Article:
What issues have they helped you with personally?

They help you to perform certain tasks that can be very difficult to do on your own, such as going to the doctor, going to the supermarket, etc. Thanks to the more than 600 members, volunteers and a few workers, these tasks are much easier. They also helped me to get my first guide dog, Obi, and they are currently helping me to live with Buddy. If all goes well, he will be my next guide dog.

How do guide dogs help you in your daily life?

The key thing is that they give you a lot more autonomy and allow you to feel safer in the street. You can move around town without bumping into things. When you walk with a stick, you’re really tense. You’re touching everything and you really don’t know what you’re going to find. With a guide dog, it’s completely different. If there’s a hole, they go around it. If there are some stairs, they mark the first step for you.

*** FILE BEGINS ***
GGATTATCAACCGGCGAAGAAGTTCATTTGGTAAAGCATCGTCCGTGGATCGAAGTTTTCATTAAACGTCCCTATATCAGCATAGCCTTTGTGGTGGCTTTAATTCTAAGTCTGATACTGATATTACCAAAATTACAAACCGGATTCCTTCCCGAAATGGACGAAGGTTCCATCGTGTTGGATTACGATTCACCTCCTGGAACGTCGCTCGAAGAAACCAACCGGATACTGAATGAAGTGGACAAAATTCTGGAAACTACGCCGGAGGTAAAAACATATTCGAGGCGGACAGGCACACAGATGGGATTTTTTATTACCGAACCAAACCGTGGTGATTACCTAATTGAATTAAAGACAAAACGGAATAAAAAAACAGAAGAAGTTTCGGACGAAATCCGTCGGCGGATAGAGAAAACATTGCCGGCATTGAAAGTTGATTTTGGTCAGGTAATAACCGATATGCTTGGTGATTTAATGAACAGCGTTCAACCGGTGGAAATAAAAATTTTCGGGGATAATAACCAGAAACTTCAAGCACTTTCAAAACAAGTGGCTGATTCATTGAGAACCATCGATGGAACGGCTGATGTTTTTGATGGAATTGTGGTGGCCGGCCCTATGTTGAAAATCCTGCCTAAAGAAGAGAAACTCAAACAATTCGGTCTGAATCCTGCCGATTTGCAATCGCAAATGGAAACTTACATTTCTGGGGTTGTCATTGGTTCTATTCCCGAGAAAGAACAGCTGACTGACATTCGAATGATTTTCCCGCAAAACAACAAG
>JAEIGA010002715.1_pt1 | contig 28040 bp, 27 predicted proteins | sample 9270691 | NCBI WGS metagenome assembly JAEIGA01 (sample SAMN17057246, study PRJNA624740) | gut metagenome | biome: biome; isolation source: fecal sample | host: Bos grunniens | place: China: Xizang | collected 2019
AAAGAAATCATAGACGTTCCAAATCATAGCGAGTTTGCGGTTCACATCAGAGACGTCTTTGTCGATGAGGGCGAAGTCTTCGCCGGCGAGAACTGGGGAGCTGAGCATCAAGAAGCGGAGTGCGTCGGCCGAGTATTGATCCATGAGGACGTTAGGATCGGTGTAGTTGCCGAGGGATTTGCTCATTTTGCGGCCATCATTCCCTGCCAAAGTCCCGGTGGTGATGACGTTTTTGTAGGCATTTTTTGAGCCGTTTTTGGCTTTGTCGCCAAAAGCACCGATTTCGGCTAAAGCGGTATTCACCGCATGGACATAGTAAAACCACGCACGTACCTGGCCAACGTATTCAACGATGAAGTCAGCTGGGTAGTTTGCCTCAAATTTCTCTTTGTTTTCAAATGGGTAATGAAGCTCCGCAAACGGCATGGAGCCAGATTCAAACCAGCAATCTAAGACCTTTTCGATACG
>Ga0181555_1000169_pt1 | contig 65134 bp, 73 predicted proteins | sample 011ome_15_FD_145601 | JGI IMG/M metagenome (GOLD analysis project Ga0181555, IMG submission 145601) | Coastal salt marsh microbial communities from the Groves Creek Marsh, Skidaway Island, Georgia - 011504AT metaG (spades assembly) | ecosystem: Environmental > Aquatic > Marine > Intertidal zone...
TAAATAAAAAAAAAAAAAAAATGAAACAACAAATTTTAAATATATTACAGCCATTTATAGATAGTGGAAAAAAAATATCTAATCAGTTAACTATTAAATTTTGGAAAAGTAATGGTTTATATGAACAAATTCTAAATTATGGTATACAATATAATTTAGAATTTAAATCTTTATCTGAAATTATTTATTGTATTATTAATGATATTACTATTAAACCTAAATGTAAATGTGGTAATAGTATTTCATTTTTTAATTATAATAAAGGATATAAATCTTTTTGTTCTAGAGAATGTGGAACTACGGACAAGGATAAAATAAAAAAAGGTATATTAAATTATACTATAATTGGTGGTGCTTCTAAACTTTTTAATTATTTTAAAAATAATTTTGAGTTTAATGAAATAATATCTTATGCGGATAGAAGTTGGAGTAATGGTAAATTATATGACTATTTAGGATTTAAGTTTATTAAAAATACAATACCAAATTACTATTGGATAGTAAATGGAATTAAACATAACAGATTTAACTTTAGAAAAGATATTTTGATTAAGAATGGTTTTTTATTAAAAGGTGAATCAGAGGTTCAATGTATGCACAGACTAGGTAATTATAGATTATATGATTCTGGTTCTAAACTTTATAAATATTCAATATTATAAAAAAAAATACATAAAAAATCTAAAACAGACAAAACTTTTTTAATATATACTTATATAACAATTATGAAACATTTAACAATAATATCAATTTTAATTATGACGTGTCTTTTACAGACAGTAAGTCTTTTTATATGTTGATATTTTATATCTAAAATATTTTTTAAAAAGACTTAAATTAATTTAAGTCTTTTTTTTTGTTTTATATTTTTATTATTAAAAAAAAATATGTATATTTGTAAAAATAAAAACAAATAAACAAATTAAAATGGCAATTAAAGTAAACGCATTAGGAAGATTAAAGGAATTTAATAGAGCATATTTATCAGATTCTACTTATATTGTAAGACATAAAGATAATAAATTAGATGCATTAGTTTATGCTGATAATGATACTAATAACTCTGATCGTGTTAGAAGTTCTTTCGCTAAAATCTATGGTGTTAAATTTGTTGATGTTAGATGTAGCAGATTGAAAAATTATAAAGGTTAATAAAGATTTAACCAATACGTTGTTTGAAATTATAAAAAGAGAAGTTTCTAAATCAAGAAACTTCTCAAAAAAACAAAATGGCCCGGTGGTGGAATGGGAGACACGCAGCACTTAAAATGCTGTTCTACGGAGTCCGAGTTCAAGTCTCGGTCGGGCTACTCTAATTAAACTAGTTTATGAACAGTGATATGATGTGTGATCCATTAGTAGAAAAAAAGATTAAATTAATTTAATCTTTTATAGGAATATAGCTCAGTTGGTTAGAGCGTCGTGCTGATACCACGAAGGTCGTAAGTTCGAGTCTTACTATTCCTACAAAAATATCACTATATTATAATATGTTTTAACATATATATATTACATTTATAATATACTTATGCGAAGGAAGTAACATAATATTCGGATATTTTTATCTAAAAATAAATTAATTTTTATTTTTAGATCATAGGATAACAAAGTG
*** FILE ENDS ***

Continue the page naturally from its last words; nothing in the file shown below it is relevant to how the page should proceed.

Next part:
And there’s the emotional side too. They provide you with a lot of company. They’re always happy and always loving. They help to raise your self-esteem. I have a family, but you have to remember that there are many people who live alone and it’s very hard for them. Having a dog to accompany you everywhere really can make you much more relaxed.

One of the organisation’s objectives is to raise awareness. What do you think society needs to know about the blind and visually impaired?

Well, for example, talking about guide dogs, people need to know that if a dog is wearing a harness, it’s important to respect them and let them work. You can’t touch them. You can’t whistle at them. You can’t give them food. When they’re wearing a harness, that means they’re working and the only person who should interact with them is the owner.

Who trains guide dogs and how are they trained?

There is an association in Catalonia called IDDT (International Detector Dogs Team). They train all kinds of dogs for a wide range of jobs, including working as guide dogs. Another great thing about this organisation is that many of the dogs they train are adopted.

But they don’t just train the dog. They also make sure that the dog is the right fit for the user. Not every dog is going to work for every person. If a dog is very strong and active, they should be paired with someone who is strong and has plenty of energy. If a dog is much calmer, they would be better placed with someone who is also relaxed and less active.